In times of crisis, such as the current Covid-19 Pandemic and climate change, governments must recognize how forest communities and community forestry can save us all and therefore their capacity, as well as those of civil societies and governments at local level must be built and strengthened, the Center for People and Forests (RECOFTC) said.
“Forest communities reduce the dependence of regions and countries on imported products, not only in good times but when borders are closed. Forest communities build social safety nets for us all, while mitigating climate change and other disasters,” RECOFTC said in a statement titled (RECOFTC Response to Covid-19) sent to the Forest Scribe on Friday (8/5).
The world was currently facing two crises, the organization said, citing them as the Covid-19 pandemic and climate change. The world, it said, must fight both, at the same time and with the same solution: community forestry.
RECOFTC said that when the rights of indigenous peoples and local communities are clear and strong, they are the best stewards of forests and other precious ecosystems. Indigenous and local communities are also better able to take care of themselves during times of crisis, less vulnerable to disasters and less reliant on others for food, medicines and other essentials.
“But the benefits of secure tenure and use rights go far beyond their communities. Indigenous Peoples and local communities can also take care of others. When they have secure rights, they are more able to make long-term investments in their lands and to produce products that feed and support urban populations,” it said.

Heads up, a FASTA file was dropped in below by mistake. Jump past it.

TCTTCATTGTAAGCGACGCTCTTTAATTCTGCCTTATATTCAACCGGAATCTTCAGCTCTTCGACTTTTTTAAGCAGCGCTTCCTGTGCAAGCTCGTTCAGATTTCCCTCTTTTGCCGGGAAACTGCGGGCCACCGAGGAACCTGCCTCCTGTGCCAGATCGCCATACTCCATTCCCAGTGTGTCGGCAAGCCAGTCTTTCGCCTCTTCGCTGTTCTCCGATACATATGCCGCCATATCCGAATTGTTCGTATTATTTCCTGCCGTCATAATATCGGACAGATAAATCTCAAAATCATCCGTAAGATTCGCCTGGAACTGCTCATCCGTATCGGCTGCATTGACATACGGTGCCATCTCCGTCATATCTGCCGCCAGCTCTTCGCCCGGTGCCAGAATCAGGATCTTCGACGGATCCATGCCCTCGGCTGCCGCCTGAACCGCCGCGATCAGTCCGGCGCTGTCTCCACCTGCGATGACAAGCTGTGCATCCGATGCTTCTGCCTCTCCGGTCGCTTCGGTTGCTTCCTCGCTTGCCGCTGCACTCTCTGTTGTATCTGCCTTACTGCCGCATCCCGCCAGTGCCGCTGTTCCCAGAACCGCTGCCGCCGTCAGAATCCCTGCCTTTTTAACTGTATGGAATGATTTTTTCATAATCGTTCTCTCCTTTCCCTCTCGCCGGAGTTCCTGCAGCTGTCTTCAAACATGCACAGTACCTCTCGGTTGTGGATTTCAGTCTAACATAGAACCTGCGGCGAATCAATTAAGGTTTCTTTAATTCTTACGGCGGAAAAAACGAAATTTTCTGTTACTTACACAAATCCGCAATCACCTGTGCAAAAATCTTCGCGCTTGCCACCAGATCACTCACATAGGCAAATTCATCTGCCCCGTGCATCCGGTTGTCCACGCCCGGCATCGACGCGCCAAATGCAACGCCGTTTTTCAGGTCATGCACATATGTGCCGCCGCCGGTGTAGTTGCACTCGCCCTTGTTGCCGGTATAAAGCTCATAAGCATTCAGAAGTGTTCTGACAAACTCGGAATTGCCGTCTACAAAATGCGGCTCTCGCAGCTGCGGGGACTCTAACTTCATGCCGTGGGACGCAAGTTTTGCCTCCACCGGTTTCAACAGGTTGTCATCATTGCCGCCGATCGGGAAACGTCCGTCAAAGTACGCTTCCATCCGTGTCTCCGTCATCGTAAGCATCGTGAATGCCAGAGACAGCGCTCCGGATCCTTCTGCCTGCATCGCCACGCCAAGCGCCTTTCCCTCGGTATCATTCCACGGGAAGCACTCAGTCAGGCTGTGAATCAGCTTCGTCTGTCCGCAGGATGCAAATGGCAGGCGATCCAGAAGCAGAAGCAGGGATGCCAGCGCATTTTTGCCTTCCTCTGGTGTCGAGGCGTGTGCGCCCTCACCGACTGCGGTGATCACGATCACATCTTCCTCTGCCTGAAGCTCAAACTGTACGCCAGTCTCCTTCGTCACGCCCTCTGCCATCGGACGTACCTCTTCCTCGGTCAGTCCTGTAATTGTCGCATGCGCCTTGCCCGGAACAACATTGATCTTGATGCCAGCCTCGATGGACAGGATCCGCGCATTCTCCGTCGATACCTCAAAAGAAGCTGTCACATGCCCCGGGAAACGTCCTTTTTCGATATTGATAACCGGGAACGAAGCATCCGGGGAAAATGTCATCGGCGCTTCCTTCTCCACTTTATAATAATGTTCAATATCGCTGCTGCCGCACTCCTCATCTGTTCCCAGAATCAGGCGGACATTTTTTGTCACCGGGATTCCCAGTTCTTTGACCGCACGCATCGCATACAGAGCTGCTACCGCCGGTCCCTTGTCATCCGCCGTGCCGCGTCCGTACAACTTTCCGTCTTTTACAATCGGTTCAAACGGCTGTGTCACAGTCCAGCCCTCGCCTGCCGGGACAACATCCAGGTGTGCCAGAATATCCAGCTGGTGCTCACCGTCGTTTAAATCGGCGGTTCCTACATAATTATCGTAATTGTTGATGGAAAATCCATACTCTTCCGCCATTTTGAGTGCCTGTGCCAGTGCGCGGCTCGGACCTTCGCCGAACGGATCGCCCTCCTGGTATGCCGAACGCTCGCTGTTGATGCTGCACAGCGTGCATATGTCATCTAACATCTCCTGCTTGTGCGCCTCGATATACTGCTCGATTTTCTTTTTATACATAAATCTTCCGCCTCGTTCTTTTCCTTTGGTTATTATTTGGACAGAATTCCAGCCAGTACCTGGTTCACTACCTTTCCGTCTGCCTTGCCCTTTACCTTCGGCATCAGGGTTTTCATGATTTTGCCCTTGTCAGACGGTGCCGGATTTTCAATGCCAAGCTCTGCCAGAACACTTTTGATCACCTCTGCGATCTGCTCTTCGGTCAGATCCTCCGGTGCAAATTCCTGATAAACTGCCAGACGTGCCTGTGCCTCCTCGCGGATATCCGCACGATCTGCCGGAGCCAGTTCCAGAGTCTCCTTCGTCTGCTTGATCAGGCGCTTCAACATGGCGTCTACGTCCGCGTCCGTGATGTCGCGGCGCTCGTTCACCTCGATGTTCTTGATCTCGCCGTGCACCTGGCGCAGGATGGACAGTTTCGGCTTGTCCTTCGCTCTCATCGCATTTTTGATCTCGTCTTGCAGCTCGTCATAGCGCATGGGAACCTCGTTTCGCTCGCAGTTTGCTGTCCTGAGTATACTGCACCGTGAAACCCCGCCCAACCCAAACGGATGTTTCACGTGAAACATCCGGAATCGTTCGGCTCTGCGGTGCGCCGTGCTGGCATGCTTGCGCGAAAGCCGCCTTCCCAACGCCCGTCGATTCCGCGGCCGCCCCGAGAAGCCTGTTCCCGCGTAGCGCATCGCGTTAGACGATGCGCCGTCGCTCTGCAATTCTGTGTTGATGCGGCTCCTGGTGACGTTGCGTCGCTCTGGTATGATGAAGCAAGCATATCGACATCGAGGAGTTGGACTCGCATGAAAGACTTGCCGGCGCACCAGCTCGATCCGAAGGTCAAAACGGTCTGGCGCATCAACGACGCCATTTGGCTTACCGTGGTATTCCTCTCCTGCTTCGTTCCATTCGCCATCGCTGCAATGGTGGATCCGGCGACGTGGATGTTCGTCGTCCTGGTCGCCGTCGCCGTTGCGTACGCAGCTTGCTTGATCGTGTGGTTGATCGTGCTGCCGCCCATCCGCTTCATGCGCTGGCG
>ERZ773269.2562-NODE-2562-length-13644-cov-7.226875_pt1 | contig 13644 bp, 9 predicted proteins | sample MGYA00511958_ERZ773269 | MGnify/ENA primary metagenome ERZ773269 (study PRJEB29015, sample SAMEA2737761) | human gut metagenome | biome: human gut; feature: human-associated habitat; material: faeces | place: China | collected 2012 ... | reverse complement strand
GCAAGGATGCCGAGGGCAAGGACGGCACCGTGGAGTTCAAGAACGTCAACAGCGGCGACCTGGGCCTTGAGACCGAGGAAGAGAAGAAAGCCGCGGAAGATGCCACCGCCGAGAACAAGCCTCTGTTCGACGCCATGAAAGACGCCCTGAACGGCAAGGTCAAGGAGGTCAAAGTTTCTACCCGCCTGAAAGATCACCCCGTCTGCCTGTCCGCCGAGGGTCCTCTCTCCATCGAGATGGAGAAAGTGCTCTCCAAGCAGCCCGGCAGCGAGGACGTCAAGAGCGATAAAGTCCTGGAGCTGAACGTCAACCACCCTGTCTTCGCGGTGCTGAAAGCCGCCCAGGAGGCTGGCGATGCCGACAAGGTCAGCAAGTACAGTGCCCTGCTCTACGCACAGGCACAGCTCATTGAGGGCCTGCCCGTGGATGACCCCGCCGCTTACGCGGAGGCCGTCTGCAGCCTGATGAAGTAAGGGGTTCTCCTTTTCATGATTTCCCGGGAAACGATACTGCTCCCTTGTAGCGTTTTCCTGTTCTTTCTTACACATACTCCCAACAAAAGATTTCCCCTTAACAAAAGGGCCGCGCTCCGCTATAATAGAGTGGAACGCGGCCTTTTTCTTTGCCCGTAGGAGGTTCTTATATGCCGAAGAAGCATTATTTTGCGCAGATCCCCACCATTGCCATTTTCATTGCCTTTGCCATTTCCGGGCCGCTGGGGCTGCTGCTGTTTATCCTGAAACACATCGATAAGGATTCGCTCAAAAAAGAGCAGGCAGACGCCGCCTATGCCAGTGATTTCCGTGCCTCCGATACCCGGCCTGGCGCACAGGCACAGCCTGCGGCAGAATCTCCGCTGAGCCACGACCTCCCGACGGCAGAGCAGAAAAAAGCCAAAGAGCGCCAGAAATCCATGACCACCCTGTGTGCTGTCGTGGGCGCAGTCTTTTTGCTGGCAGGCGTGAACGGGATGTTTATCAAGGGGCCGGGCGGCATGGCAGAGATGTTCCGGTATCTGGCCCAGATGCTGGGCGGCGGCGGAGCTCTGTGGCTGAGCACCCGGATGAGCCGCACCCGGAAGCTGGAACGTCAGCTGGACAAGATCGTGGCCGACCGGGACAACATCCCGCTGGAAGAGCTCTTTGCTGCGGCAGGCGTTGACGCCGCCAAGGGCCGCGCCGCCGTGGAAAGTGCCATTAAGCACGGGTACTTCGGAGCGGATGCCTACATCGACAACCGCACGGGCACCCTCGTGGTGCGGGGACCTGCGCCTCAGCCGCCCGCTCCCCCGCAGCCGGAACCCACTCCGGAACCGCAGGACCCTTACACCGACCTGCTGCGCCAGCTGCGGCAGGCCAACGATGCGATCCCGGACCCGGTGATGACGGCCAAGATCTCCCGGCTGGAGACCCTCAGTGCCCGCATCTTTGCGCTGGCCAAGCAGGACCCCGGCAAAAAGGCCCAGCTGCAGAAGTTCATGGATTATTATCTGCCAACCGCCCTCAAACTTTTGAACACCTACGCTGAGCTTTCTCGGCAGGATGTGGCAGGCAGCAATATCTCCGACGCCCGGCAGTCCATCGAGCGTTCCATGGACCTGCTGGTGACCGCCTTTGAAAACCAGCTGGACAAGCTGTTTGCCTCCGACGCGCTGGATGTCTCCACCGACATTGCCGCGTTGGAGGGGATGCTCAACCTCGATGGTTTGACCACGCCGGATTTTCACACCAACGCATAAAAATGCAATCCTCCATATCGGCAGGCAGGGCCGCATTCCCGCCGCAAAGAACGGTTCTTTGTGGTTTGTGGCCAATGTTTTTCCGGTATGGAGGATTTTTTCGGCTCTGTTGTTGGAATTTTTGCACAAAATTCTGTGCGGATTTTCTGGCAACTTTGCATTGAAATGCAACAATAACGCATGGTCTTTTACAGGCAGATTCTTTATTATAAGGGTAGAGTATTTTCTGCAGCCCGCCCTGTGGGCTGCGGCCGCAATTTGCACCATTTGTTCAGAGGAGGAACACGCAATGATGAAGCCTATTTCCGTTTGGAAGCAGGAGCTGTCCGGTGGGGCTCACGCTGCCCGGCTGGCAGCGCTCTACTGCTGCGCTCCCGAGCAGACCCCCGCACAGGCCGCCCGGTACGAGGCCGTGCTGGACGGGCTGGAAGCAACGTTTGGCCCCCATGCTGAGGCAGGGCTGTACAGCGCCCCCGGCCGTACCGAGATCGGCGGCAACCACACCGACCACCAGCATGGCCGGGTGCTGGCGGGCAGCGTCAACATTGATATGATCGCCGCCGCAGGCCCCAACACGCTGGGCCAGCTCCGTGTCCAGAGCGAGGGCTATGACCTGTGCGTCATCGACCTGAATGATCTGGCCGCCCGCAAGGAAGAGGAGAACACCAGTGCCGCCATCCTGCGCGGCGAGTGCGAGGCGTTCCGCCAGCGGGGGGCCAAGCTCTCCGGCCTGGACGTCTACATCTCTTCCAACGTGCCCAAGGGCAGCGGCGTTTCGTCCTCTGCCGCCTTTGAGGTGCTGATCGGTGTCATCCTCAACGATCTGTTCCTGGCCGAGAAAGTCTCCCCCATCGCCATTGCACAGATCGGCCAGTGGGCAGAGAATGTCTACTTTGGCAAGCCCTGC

It said that to allow forest communities and community forestry to build resilience to disaster for all, their capacity, as well as those of the civil society and government at local level must be built and strengthen, so that communities can negotiate and secure an equitable share of benefits. Otherwise, the world would only return to rampant deforestation and further perpetuate inequalities.
“To reduce the risk of pandemics like COVID-19, SARS, MERS, Ebola and other zoonotic diseases—and to stop climate change—we must protect our forests and the people who live in them and near them,” RECOFTC said.
In the Asia-Pacific, deforestation and forest degradation are major problems. Over the past 40 years, the region lost more than 30 percent of its forests to agribusiness and infrastructure. By converting and fragmenting forest landscapes, we destroyed habitats, driving some species into closer contact with people and domestic animals.
Research in Asia and in other parts of the world have shown that deforestation can escalate disease transmission. and also feeds climate change. In these ways the health of forests, humans, the planet and all life are interdependent.
At present, RECOFTC said that the largest remaining tracts of healthy forest in the world are home to and managed by local people: in the Amazon, the Congo, Indonesia, the Mekong and the Asia-Pacific.
“Forest communities are indeed the best stewards of our global forest estate,” it concluded.